Doctors in New Delhi [ Images ] are worried about the estimated 55,955 homeless people who live in the national capital as north India reels under a cold spell. The doctors say the extreme cold conditions add to the woes of the homeless, who already suffer from a host of ailments.
The past couple of months have been particularity harsh. Around 230 people in Uttar Pradesh [ Images ], Bihar and other parts of north India have died due to the extreme weather conditions.
Most of the homeless in the capital live and sleep under bridges, on railway platforms, and on footpaths, and are most exposed to the extreme weather. A few temples and a prominent gurdwara also offer the homeless shelter from the cold.
Dr Sukhdeep Singh at the department of forensic medicine at New Delhi's Lady Hardinge hospital argues that cold or hypothermia is not the only cause of death. Singh's department conducts around 700 to 800 post-mortems each year.
Most of the unidentified bodies brought to the Lady Hardinge hospital during the winter, a senior doctor revealed, are from its neighbourhood.
"It is not possible to delineate cold or hypothermia as the single factor for death; there are many factors clamped together leading to death," says Dr Singh.
"The homeless are the most affected by severe weather conditions. They are deprived, most of them are old and have a feeble body constitution," he adds.
His colleague, Dr Arvind Kumar, agrees. Most of the homeless, he says, suffer from existing medical conditions.
"Most of these people have tuberculosis or pneumonia or are drug addicts," says Dr Kumar.
"The cold aggravates conditions already existent in their bodies and they succumb. It cannot be said that the deaths are exclusively because of cold as their bodies, deplete of nutrients, are already carriers of infections," he adds.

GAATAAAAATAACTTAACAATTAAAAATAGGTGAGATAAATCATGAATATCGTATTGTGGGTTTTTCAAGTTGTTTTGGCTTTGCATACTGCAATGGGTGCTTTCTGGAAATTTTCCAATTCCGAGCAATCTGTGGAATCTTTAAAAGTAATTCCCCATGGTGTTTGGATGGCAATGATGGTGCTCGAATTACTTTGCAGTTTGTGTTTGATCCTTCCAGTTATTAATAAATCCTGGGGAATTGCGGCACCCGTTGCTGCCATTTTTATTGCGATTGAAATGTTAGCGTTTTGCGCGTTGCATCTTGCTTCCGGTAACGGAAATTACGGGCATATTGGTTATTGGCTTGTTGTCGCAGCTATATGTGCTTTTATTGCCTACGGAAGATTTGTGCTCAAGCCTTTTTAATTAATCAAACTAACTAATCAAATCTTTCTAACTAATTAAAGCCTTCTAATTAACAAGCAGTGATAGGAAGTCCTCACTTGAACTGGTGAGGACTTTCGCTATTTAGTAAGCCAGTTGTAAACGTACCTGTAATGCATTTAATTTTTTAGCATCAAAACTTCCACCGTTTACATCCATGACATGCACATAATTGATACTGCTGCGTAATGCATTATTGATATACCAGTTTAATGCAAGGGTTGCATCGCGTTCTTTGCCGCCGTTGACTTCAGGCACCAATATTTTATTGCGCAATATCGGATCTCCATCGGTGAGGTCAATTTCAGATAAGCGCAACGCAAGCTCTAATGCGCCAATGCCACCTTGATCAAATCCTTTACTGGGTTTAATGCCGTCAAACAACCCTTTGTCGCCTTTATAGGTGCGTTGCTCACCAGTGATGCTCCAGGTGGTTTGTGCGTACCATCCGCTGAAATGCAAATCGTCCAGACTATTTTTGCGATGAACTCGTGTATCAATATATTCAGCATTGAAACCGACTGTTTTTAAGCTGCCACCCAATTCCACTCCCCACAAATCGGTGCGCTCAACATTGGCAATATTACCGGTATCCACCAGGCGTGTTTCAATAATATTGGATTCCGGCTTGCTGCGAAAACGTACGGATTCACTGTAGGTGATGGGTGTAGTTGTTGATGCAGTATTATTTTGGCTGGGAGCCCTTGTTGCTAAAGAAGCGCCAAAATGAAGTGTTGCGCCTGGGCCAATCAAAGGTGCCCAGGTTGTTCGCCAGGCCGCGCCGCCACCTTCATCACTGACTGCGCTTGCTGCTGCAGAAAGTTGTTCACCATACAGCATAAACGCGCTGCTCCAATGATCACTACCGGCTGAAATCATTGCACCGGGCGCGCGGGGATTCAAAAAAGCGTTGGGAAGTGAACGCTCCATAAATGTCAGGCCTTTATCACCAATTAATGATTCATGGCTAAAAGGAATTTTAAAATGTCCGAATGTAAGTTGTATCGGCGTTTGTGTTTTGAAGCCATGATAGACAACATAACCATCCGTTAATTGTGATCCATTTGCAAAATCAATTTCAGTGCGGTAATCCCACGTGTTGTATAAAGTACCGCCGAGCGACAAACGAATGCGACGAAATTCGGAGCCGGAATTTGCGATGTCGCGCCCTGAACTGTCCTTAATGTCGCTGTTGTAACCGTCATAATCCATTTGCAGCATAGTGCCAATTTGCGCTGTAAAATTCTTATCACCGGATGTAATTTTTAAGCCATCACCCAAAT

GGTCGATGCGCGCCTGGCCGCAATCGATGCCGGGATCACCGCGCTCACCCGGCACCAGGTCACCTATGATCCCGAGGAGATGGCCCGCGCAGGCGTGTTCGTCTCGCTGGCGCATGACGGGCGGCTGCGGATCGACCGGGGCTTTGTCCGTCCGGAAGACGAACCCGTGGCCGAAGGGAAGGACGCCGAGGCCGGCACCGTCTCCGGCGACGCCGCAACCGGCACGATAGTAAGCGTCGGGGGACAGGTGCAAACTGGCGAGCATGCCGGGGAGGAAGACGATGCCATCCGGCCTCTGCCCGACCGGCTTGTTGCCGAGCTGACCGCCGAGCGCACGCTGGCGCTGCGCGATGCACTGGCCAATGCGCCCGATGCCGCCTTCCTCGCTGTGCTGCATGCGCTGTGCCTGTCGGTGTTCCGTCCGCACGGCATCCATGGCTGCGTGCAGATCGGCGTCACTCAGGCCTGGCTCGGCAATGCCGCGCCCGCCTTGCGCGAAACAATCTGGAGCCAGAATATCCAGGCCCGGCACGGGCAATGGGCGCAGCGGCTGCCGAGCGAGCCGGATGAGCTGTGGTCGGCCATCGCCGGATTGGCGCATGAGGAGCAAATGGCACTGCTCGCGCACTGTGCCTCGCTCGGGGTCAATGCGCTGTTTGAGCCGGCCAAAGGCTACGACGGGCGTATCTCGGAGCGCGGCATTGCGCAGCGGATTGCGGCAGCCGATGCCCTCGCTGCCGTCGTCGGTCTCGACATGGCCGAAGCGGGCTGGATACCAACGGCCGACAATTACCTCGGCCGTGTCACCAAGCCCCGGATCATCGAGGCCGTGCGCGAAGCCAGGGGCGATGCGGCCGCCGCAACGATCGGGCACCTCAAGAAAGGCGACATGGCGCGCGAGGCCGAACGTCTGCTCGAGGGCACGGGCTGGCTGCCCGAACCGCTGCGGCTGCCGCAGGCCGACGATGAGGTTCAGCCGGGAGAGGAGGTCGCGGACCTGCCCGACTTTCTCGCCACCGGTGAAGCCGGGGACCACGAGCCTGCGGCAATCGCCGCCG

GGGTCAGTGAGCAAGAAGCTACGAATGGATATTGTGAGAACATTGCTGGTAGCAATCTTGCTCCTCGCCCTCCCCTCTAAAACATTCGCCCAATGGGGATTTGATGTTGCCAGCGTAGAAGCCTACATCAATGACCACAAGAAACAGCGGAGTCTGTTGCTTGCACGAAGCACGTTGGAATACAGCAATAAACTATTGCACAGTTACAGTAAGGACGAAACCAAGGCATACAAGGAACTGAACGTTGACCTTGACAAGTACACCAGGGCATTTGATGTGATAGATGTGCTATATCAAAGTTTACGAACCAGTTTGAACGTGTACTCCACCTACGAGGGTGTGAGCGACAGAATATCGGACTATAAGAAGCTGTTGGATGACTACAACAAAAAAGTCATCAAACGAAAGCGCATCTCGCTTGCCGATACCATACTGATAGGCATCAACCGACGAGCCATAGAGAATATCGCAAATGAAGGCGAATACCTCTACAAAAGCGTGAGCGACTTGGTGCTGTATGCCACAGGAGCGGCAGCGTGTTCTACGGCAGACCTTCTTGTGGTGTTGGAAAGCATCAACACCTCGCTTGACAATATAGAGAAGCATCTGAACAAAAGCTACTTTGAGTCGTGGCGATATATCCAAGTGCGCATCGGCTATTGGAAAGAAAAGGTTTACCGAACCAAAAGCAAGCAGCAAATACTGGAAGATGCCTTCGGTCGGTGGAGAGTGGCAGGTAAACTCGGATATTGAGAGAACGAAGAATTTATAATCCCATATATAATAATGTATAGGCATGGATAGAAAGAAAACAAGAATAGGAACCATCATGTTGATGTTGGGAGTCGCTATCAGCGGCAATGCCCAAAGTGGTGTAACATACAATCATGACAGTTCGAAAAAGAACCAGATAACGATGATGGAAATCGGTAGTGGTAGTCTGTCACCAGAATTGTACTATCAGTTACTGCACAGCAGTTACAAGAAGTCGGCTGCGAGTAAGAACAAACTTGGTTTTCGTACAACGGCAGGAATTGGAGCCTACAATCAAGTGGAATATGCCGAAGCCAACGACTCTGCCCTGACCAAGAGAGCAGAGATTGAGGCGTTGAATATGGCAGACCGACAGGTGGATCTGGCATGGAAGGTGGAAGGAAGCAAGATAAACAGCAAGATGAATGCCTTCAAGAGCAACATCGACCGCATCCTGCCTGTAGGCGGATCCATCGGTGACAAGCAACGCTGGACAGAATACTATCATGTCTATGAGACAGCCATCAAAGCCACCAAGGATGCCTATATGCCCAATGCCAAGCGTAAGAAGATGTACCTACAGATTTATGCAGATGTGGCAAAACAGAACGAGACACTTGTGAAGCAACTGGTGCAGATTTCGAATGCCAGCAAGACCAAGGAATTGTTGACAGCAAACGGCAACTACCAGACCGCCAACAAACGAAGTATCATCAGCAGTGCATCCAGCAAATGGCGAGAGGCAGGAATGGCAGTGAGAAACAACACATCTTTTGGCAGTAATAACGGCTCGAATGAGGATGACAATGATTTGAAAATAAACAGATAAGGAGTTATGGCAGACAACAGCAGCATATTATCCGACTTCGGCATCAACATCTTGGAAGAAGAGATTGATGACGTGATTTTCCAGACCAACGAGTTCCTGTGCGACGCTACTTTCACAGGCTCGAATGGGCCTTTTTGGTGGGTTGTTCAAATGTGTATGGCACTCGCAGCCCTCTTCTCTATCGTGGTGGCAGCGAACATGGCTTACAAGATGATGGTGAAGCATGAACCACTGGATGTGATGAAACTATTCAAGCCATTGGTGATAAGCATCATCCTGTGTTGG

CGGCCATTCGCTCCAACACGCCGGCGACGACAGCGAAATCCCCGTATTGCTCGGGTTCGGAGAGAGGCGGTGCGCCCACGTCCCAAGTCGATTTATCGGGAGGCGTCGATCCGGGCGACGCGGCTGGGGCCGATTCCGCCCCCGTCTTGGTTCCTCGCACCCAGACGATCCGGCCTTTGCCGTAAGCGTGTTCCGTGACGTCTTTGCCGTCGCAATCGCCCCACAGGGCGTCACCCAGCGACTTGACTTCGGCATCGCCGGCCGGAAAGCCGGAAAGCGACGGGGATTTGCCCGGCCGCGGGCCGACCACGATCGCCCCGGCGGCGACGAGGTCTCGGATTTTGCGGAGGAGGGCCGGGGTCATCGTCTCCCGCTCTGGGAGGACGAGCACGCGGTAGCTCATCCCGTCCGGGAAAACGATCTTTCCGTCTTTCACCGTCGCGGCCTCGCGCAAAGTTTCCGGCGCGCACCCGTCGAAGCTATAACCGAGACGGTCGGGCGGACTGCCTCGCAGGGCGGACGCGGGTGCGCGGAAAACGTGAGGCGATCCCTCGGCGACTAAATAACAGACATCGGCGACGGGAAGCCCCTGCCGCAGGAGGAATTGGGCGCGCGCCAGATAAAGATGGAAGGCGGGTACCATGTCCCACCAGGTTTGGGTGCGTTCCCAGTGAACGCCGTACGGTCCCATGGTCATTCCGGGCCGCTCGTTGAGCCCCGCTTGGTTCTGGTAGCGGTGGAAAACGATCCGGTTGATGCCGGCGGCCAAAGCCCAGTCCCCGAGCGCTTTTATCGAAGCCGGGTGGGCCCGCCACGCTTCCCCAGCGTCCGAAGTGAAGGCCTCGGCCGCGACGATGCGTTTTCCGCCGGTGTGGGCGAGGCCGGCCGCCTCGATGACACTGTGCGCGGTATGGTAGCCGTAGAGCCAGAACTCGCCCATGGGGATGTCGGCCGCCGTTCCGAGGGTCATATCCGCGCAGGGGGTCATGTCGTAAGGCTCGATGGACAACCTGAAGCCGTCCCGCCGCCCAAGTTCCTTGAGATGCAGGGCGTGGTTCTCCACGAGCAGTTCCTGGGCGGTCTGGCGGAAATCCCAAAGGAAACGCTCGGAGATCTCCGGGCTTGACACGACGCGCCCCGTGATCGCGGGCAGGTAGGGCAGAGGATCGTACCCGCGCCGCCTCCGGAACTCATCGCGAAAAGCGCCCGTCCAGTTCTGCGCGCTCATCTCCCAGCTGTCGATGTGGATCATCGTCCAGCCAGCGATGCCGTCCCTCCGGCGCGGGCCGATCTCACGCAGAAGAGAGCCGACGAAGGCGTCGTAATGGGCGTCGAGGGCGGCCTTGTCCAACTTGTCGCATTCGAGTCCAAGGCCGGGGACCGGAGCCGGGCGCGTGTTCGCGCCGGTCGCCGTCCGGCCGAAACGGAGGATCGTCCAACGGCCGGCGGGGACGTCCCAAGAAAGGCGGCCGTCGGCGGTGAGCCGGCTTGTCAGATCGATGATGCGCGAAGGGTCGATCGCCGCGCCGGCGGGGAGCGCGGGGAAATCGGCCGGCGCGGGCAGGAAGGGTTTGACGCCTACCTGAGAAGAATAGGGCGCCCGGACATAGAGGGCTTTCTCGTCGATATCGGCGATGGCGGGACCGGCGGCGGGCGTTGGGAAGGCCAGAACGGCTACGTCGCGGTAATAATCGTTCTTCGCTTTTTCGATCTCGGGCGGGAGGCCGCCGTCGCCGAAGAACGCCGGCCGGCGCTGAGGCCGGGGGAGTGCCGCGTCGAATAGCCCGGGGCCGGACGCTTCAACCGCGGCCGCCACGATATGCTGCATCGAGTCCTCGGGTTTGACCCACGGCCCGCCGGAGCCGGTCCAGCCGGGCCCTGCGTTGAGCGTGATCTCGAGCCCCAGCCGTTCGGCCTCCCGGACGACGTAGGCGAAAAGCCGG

The doctors say tuberculosis is one of the most rampant ailments among this population. Some suffer from chronic chest infections or are HIV positive or suffer from heart conditions.
Dr Kumar and a team of doctors at the All India Institute of Medical Sciences, New Delhi, published a research paper after studying the cause of death among the capital's homeless population.
According to the report, 7,008 autopsies were reviewed between 2001 and 2005. Of these, 735 were found to be 'unclaimed dead persons'. Most of the people affected were beggars or destitute.
"They were found to be suffering from chronic infective lung diseases, tuberculosis, alcoholic liver diseases, heart diseases, cerebrovascular accident and cerebral abscess," says Dr Kumar. He is now studying the effect of temperature on the mortality of the homeless.
The Sabzi Mandi mortuary near the Aruna Asif Ali hospital, New Delhi, undertakes nearly 200 post-mortems in a month. It is situated on a busy road and most bodies are brought from the encompassing Azad market or Gole market areas.
A senior doctor, speaking on condition of anonymity, said the number of unidentified bodies at the mortuary rises by about 15 to 20 per cent during the winter.
"Cold is a precipitatory factor and those who live on the roads, and are most exposed to the cold bear the brunt," a doctor at the mortuary said.
Senior doctors at the All India Institute of Medical Sciences say the number of unidentified bodies at the mortuary goes up during extreme weather conditions, both in summer and winter.
Dr B K Sharma, who has been working at AIIMS for almost 29 years, believes roadside dwellers tend to give in under severe weather conditions as their immune systems are already compromised and they are usually asthmatic or suffer from ailments like tuberculosis or a heart condition.
AIIMS conducts about 1,800 post-mortems of bodies brought from locations in south and south-east Delhi. A senior doctor at the facility claimed there has been no "alarming" rise in the number of unidentified dead bodies being brought to the mortuary during this winter.
"A few bodies that are unidentified can always be identified or claimed later on," adds Dr Sharma.
It is not the severe cold alone that kills the city's homeless.
"We see more deaths," says another doctor from AIIMS's forensics department, "during the summer due to heat stroke."
Photograph: Enrico Fabian/Reuters